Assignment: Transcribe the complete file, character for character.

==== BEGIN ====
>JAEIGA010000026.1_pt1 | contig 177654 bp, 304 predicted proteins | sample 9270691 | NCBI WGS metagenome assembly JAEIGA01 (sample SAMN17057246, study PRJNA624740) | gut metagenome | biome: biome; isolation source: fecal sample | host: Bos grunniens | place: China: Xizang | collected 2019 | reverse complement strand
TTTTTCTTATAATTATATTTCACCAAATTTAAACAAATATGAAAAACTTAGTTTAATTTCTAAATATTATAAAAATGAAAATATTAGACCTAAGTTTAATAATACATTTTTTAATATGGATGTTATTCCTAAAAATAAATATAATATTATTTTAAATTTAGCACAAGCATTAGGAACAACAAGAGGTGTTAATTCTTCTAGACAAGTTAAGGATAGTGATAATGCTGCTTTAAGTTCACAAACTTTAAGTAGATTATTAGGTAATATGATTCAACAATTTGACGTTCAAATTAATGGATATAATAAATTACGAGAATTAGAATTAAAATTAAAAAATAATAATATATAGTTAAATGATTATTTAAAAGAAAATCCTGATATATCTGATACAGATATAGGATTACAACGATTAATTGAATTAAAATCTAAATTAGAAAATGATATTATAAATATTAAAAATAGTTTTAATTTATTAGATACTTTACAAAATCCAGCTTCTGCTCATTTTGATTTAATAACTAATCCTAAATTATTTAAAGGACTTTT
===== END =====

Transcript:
>JAEIGA010000026.1_pt1 | contig 177654 bp, 304 predicted proteins | sample 9270691 | NCBI WGS metagenome assembly JAEIGA01 (sample SAMN17057246, study PRJNA624740) | gut metagenome | biome: biome; isolation source: fecal sample | host: Bos grunniens | place: China: Xizang | collected 2019 | reverse complement strand
TTTTTCTTATAATTATATTTCACCAAATTTAAACAAATATGAAAAACTTAGTTTAATTTCTAAATATTATAAAAATGAAAATATTAGACCTAAGTTTAATAATACATTTTTTAATATGGATGTTATTCCTAAAAATAAATATAATATTATTTTAAATTTAGCACAAGCATTAGGAACAACAAGAGGTGTTAATTCTTCTAGACAAGTTAAGGATAGTGATAATGCTGCTTTAAGTTCACAAACTTTAAGTAGATTATTAGGTAATATGATTCAACAATTTGACGTTCAAATTAATGGATATAATAAATTACGAGAATTAGAATTAAAATTAAAAAATAATAATATATAGTTAAATGATTATTTAAAAGAAAATCCTGATATATCTGATACAGATATAGGATTACAACGATTAATTGAATTAAAATCTAAATTAGAAAATGATATTATAAATATTAAAAATAGTTTTAATTTATTAGATACTTTACAAAATCCAGCTTCTGCTCATTTTGATTTAATAACTAATCCTAAATTATTTAAAGGACTTTT